The Survival Estimate represents an average of one or more experts' opinions as to how many examples survive of a particular coin in three categories: 1) all grades, 2) 60 or better, and 3) 65 or better. These estimates are based on a variety of sources, including population reports, auction appearances, and personal knowledge. Survival estimates include coins that are raw, certified by PCGS, and certified by other grading services.
Numismatic Rarity converts the Survival Estimate for a particular coin into a number from 1 to 10 (with decimal increments) based on the PCGS Rarity Scale. The higher the number, the more rare the coin.
Relative Rarity By Type
Relative Rarity By Type ranks the rarity of this coin with all other coins of this Type. Lower numbers indicate rarer coins.
Relative Rarity By Series
Relative Rarity By Series ranks the rarity of this coin with all other coins of this Series. Lower numbers indicate rarer coins.
Quickfinder Notes: The Small Letters variety uses leftover reverse dies of 1842. The letter punches are about HALF the size of the Large Letter variety. The smaller letters are spaced WELL APART and farther away from the rim. The Large Letters are CLOSELY spaced with the "TAT" of STATES touching, or nearly so, at their BASES. The Small Letters variety is the scarcer by a factor of 2. Both, however, are condition rarities in Mint State.
David Akers (1975/88):
The 1843-O Small Letters is a rare coin in all grades and high grade examples above EF are seldom available. I have seen a number of coins in the AU-Unc. range that had the dull matte surfaces characteristic of coins immersed a long time in salt water (the Davies-Niewoehner piece, for example) but I have never seen an original, fully lustrous uncirculated piece. Although the mintage is generally thought to be 19,075, this Small Letters variety is actually no more rare than the Large Letters variety. This may mean that the 101,075 mintage for the year was actually more evenly divided between the two varieties than is now thought to be the case.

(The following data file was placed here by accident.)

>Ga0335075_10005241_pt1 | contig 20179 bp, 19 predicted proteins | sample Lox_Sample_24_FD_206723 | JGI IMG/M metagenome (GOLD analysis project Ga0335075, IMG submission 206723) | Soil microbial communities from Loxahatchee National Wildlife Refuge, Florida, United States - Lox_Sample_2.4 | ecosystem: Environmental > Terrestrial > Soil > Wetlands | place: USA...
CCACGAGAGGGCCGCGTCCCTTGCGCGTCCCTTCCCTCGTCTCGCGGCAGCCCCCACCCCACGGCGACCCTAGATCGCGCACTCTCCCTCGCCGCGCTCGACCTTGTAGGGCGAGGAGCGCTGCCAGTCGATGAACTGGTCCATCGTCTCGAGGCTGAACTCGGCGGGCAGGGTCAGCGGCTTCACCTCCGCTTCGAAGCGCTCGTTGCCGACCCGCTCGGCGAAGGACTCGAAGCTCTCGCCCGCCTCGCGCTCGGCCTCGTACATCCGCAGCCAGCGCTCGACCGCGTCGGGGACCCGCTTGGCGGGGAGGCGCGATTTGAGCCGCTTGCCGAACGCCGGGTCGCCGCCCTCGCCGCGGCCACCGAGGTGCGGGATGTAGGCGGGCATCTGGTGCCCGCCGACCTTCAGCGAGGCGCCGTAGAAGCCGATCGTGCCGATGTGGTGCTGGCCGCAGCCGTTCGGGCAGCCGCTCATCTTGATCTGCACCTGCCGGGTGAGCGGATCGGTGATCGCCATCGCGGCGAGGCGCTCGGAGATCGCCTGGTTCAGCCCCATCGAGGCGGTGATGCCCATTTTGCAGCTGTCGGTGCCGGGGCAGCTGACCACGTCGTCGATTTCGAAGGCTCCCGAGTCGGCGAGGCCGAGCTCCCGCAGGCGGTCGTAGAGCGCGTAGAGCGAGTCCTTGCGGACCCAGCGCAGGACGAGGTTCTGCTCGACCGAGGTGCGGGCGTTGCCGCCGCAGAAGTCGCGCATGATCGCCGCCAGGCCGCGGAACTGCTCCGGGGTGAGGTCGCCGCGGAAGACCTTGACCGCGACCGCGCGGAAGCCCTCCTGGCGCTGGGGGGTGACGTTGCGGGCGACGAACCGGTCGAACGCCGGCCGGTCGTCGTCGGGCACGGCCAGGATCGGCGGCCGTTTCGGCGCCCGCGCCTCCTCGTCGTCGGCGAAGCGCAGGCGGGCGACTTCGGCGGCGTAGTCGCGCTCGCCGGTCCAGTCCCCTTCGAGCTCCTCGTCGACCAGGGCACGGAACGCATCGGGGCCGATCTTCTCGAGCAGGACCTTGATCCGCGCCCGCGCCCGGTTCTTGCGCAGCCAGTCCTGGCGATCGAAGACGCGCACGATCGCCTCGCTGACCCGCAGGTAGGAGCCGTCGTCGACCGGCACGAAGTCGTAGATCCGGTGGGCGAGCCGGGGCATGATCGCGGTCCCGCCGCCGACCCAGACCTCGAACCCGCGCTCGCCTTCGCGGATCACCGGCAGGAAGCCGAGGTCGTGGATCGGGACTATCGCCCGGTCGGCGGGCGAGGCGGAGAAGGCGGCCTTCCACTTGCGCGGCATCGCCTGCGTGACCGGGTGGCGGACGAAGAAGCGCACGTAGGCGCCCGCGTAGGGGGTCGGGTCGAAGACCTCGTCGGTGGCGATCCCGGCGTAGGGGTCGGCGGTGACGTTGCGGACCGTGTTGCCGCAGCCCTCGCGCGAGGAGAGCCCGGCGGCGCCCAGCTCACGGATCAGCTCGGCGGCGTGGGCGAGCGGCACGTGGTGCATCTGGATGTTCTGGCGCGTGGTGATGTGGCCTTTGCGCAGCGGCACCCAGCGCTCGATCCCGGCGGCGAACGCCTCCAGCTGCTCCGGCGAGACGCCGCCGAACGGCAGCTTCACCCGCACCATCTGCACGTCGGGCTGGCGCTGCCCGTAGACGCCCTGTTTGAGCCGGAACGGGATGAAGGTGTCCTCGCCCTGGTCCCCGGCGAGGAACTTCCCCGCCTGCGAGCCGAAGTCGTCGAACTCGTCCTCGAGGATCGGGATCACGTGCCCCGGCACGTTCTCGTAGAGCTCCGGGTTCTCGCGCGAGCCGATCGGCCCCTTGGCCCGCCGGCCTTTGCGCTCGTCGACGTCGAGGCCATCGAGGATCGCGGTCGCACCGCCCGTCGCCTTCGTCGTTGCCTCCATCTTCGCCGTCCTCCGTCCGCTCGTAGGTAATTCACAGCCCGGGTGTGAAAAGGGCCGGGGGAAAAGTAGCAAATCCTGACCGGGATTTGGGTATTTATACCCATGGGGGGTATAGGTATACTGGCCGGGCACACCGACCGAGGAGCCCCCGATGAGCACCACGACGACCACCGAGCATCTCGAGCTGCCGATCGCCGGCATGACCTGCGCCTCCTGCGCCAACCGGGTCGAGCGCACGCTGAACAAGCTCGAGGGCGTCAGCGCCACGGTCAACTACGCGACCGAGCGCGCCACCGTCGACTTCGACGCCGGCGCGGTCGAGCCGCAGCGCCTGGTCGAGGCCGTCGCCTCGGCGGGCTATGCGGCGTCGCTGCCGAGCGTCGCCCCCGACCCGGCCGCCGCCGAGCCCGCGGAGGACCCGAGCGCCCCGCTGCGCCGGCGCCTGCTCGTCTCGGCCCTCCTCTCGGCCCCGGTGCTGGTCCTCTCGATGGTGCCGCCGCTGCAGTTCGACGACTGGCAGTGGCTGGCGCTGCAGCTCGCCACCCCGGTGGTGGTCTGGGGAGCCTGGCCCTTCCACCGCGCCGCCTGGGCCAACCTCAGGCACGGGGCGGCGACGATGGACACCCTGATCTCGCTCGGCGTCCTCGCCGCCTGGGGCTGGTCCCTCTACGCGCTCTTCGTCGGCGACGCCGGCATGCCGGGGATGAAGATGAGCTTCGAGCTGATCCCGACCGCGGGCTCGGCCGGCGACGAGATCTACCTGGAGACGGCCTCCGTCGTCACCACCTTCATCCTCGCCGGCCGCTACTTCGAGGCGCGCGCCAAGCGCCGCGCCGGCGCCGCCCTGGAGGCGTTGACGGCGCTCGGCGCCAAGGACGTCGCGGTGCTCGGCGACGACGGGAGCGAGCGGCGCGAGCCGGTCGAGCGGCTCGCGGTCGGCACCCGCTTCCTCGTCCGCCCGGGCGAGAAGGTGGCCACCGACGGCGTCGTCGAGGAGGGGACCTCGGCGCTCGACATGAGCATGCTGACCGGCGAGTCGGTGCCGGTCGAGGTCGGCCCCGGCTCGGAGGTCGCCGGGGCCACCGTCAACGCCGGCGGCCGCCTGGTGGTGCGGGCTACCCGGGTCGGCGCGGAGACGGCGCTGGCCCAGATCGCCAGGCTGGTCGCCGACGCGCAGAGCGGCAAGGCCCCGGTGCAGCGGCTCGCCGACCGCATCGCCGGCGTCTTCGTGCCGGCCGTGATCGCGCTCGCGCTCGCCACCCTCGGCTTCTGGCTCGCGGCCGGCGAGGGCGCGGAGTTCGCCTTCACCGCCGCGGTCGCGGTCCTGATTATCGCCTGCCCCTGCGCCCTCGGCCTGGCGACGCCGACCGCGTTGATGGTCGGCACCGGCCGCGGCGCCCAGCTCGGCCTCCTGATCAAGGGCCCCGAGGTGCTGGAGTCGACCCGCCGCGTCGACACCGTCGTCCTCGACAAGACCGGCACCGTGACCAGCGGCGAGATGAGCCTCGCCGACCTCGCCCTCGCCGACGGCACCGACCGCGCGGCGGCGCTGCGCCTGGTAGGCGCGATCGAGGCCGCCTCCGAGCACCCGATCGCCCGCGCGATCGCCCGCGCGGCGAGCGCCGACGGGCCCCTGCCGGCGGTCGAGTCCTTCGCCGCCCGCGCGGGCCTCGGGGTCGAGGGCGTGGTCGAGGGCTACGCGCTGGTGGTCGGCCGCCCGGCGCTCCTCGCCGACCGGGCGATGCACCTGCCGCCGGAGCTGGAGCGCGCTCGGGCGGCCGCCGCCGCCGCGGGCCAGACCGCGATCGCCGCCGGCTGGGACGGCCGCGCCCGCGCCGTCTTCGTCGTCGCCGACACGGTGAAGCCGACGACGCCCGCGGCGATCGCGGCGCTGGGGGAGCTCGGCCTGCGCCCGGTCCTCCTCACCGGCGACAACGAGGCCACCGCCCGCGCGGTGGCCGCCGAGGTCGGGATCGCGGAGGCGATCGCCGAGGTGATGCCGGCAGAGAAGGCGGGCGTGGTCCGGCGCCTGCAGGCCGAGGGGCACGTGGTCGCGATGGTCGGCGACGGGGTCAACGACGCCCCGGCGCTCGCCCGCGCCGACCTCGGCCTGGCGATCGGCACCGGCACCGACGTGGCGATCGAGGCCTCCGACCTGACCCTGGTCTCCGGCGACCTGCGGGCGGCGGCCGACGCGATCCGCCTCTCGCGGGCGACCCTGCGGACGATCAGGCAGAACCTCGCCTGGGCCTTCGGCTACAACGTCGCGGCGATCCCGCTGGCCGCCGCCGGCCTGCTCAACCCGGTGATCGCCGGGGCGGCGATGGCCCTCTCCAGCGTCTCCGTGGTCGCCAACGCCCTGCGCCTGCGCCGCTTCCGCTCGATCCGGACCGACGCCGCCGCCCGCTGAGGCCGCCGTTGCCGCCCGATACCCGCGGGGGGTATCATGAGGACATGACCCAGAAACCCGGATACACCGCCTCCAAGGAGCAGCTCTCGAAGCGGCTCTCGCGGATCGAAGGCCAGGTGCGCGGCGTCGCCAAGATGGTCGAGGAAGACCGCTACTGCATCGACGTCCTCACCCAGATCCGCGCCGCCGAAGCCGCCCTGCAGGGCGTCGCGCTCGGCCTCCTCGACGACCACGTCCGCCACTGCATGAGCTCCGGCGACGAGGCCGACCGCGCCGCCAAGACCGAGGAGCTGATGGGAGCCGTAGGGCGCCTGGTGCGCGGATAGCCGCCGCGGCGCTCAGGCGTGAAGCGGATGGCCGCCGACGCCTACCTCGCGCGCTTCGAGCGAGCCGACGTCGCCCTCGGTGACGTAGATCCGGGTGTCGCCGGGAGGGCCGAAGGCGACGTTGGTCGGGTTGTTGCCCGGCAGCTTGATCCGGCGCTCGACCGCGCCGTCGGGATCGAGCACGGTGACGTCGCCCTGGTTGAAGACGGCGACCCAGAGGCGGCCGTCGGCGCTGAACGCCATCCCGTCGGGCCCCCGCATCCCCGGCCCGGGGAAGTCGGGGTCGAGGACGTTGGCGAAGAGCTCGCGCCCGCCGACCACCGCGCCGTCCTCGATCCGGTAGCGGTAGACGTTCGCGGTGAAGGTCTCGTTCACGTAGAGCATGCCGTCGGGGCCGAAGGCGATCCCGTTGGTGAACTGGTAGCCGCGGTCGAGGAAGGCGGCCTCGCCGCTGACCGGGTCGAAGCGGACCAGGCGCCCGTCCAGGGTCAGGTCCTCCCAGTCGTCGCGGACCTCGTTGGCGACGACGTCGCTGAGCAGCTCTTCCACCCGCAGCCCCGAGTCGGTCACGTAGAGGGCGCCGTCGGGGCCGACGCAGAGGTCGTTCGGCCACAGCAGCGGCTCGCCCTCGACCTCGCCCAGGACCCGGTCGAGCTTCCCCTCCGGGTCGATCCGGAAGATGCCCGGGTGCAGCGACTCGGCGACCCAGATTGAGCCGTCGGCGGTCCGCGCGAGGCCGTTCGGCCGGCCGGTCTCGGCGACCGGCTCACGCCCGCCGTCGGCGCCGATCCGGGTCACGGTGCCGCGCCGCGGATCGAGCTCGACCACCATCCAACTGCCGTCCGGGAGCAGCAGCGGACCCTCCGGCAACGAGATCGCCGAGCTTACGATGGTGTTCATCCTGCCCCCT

This is the first of the two varieties of half eagles produced at the New Orleans mint in 1843. It has the same reverse as found on the 1842-O half eagle with small lettering and a distinctive small, round mintmark. The mintage figure for this variety has been reported to be 19,075, but given the relative availability of the Small Letters versus the Large Letters I believe that this figure is incorrect. In the first edition of the book I suggested that the actual mintage figure for the 1843-O Small Letters was more in the area of 47,500, coins while the mintage figure for the Large Letters (reportedly 82,000) is more likely to be around 53,575 coins.
The 1843-O Small Letters half eagle is scarce in all grades. It is most frequently found in VF and EF and specimens grading AU50 to AU53 are very scarce. Higher graded AUs are rare. Until a few years ago, the 1843-O Small Letters was excessively rare in Uncirculated but there are now five or six known, including four very nice pieces from a small group uncovered in the late 1990s.
STRIKE: This is not among the better struck No Motto half eagles from the New Orleans mint. Most 1843-O Small Letters half eagles are quite weak in the centers with softness noted on the curls around the face of Liberty, the neck feathers, the top of the shield, the leg feathers and the arrow feathers.
SURFACES: The surfaces are usually very heavily abraded with deep abrasions and scuffmarks in the fields. Some coins show black scuffmarks which are unattractive. Nearly every circulated example I have seen had decidedly below average quality surfaces.
LUSTER: The luster is thick and frosty with a slightly pillowy texture on higher grade pieces as seen on some 1844-O half eagles. Many 1843-O Small Letters half eagles are worn to the point that they show little remaining luster. The few high grade pieces that are known display outstanding luster.
COLORATION: The natural coloration is a very deep green-gold hue. Some are found with a lighter orange-gold hue that is quite attractive. There are probably no more than ten to twelve known that have original color but these tend to be extremely nice.
EYE APPEAL: Most 1843-O Small Letters half eagles are seen with below average strikes. A number have weak stars and reverse lettering as well. The surfaces are usually very heavily abraded and the luster is impaired as a result. The four high grade coins found in 1999 are exceptions to this rule and they have fantastic eye appeal.
DIE CHARACTERISTICS: There are no important die characteristics noted on the 1843-O Small Letters half eagle.
MAJOR VARIETIES: There is a single die variety known, but there are a number of die states.
Variety One: All 1843-O Small Letters half eagles have a large date that slants downwards. The reverse is the same as on the 1842-O half eagle.
State I: The stars are sharply defined and there are no reverse cracks.
State II: Stars seven and eight show some weakness and there is an obverse crack from the rim through star twelve and into the right field. The tops of the letters in UNITED and RICA in AMERICA are weak and some faint cracks can be seen around the tops of many of the letters.
State III: The weakness on the stars now extends from the seventh through the tenth. The reverse cracks through the letters are more pronounced and the tops of the letters have been weakened considerably.
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